75. Memorandum of Conversation1


  • President Ford
  • Henry A. Kissinger, Secretary of State
  • Donald Rumsfeld, Secretary of Defense
  • Brent Scowcroft, Assistant to the President for National Security Affairs
  • Richard Cheney, Assistant to the President

President: I have decided to make a major defense and foreign policy speech before the DAR next Wednesday. Hartmann has done a redraft. It is tough—it takes on Reagan.2 Will you all look at it today so I [Page 406] can have it in final form by Saturday? It is a little tough on the Soviet Union but says we will negotiate . . .

Kissinger: The problem with the Soviet Union is that détente is really right. Second, you will have to deal with them after November. It really isn’t so that they are being irresponsible—except in Angola. And politically, if it is Humphrey and they [the Soviets] decide that Humphrey is preferable, they can be troublesome.

President: I don’t think it really does that. [He describes what is in the speech.]

Kissinger: Schlesinger is now saying the way we play détente is like the cold war.3

President: Reagan, you notice, is not now saying that we are behind strategically. He is now emphasizing the conventional needs.4

Rumsfeld: We need to avoid wild swings from euphoria to an all-out cold war with the Soviet Union.

[Omitted here is discussion of the Eastern Mediterranean, Communist representation in Western European governments, the Minuteman III missile, and Kissinger’s upcoming trip to Arizona.]

Kissinger: I thought I would take Reagan on on the optimism-pessimism issue, but not by name. Say you are realistic, it is tough, but we can make it if we work at it.

President: I am giving a Texas press interview5 and will get at the Panama Canal. I thought I would say that in ’64 there were riots and people were killed and we are working to avoid that and protect our interests. Hit Reagan on irresponsibility.

Rumsfeld: I don’t like it. It looks like any time Americans get killed, we cave in.

Kissinger: I would say it is not just an issue between us and Panama. You have an obligation to explore whether we can reach an agreement which will preserve our interests over the expected useful life of the Canal and preserve our relationships with Panama and with Latin America. We don’t want to return to the climate of ’64 and de[Page 407]stroy our Latin American relationships. It may not be possible to arrive at such an agreement but it would be irresponsible not to try. You can’t sacrifice our interests in the open use and defense of the Canal and any agreement must be submitted to the Congress.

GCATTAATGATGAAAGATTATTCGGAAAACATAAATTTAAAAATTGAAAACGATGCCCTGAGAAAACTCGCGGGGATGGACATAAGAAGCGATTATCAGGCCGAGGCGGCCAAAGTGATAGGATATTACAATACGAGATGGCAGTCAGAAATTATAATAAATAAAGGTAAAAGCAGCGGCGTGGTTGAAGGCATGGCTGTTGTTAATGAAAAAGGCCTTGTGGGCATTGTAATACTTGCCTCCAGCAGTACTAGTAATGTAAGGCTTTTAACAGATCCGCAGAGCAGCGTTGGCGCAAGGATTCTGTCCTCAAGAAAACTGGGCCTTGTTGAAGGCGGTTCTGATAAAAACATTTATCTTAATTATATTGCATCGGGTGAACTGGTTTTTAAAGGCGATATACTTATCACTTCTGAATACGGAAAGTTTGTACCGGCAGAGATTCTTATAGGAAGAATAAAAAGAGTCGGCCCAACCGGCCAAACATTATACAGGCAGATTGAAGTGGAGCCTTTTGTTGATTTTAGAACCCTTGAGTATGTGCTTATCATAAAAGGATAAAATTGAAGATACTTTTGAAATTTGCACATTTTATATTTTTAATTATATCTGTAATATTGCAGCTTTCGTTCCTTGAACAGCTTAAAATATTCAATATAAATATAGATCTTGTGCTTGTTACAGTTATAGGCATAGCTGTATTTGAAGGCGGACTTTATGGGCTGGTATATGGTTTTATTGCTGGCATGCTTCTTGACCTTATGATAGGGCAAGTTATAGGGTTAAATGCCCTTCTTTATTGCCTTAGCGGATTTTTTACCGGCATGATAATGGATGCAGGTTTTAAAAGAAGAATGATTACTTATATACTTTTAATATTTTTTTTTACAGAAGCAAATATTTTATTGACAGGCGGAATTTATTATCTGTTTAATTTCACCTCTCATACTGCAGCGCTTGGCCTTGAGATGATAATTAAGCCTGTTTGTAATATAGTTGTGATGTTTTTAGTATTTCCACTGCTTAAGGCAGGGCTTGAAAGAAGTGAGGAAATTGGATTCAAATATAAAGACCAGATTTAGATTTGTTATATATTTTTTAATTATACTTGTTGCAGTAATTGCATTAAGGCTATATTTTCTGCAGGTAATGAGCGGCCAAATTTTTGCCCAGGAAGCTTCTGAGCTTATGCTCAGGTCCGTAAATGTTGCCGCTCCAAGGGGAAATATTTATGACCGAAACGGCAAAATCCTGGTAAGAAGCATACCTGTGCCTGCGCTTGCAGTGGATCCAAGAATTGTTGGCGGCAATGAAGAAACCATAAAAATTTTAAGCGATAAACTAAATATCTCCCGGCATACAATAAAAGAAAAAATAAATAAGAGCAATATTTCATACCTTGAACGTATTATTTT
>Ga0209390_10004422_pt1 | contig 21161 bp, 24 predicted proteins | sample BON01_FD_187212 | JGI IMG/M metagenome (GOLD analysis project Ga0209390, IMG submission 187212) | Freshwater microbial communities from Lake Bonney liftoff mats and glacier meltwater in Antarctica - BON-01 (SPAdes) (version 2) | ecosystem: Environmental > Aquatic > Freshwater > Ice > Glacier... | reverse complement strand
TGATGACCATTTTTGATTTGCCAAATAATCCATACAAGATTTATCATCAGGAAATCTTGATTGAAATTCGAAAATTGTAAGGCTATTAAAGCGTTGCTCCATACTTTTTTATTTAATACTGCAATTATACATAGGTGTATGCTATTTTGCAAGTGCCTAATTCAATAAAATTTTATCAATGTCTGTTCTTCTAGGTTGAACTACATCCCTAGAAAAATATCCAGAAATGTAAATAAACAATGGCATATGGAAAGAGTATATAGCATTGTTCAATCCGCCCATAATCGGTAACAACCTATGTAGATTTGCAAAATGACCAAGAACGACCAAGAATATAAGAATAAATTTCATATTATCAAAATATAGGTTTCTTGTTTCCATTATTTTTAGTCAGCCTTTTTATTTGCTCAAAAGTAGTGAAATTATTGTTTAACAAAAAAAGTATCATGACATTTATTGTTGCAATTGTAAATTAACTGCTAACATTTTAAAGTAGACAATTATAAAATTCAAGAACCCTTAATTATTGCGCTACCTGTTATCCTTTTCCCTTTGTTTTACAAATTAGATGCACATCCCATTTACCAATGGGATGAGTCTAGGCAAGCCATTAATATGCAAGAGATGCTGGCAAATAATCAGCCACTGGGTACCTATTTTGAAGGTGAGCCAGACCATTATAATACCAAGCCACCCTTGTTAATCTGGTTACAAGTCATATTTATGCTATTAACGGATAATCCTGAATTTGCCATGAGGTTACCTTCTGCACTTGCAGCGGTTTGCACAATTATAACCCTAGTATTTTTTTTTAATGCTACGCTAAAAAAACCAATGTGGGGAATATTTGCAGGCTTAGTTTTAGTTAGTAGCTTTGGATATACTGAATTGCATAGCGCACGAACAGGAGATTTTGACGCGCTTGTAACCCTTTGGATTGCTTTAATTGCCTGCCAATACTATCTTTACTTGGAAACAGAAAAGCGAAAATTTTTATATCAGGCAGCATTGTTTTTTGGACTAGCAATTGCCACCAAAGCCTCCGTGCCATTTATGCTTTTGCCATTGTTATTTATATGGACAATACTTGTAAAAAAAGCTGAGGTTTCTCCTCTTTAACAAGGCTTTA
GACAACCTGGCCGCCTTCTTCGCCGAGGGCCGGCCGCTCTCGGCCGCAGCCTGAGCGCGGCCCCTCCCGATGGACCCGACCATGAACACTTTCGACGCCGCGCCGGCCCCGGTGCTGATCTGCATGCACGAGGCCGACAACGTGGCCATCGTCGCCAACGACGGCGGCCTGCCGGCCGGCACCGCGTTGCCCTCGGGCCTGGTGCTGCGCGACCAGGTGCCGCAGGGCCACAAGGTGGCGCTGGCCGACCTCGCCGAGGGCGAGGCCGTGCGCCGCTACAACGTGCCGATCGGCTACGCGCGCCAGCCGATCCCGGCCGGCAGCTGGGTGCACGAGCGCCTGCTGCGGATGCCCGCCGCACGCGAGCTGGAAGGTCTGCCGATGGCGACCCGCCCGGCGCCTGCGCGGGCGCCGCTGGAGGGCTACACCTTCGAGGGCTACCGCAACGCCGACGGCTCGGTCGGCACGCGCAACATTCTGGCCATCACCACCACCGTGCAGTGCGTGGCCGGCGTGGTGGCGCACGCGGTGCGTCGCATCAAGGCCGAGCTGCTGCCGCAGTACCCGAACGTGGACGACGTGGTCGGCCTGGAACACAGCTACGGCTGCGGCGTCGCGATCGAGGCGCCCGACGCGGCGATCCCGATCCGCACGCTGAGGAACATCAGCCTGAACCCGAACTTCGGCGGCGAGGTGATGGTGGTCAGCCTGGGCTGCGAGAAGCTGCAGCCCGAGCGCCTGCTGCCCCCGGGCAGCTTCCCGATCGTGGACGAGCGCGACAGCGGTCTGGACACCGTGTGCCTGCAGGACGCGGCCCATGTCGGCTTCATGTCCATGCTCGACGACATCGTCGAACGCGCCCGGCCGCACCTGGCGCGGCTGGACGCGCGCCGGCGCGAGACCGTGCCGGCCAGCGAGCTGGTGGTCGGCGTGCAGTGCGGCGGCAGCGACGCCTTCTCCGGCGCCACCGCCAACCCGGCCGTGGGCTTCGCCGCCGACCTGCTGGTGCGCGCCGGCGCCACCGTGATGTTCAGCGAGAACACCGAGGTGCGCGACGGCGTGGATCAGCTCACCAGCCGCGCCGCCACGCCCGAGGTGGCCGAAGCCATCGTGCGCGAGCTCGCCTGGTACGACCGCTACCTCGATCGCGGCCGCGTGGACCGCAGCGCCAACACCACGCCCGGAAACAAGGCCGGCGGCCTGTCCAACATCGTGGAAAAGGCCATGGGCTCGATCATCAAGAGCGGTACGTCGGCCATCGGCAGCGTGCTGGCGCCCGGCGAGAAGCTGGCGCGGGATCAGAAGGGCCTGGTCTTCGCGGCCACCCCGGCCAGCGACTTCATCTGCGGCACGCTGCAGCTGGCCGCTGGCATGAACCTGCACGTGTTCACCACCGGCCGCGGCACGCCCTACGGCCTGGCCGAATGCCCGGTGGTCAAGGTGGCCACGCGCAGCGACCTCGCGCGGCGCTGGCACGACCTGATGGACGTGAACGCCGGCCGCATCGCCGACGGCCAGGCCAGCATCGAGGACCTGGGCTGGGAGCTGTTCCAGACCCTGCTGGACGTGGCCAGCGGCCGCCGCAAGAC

Rumsfeld: I like that better.

President: Okay. I just have to get myself off the hook of using the word “never” and I also want to demonstrate that Reagan is irresponsible or doesn’t understand the issues.

  1. Source: Ford Library, National Security Adviser, Memoranda of Conversations, 1973–1977, Box 19, Memoranda of Conversations—Ford Administration, April 15, 1976—Ford, Kissinger, Rumsfeld. Secret; Nodis. The meeting took place in the Oval Office. All brackets, except those indicating omitted material, are in the original.
  2. In a March 31 nationally televised speech on the NBC network, Reagan attacked the Ford administration’s foreign policy, particularly détente. Reagan charged that Ford and Kissinger had been weak on Cuba, compromised American interests in the Panama Canal negotiations, and put “our stamp of approval on Russia’s enslavement of the captive (Eastern European) nations.” Reagan also accused Kissinger of “giving away our own freedom,” quoting him as having stated that “the day of the United States is past, and today is the day of the Soviet Union.” (Kenneth Reich, “Reagan Charges Kissinger Views Nation as No. 2,” Los Angeles Times, April 15, 1976, p. B1) To the last charge, Eagleburger stated that Kissinger “did not say that,” adding: “it is pure invention and totally irresponsible.” (Ibid., p. B22)
  3. The reference is to an April 13 speech given by Schlesinger at Harvard University in which he stated that “détente means precious little regarding policy specifics.” The Washington Post reported: “If détente really amounts only to avoiding nuclear war, Schlesinger said, it differs little from ‘the Cold War period.’” (Murrey Marder, “Watered-Down Detente Hit By Schlesinger,” Washington Post, April 14, 1976, p. A2)
  4. Presumably the reference is to Reagan’s April 10 speech in Seattle, in which he stated that Soviet forces outnumbered U.S. forces “2 to 1 in service ships and submarines,” and “3 to 1 in artillery and 4 to 1 in tanks.” (Jerry Gilliam, “Reagan Renews Attack on Ford Policies, Says Balance of Power Is Shifting to Russia,” Los Angeles Times, April 11, 1976, p. 7)
  5. The President was in Texas April 27–30 and had several exchanges with reporters, including a news conference in Houston on April 29.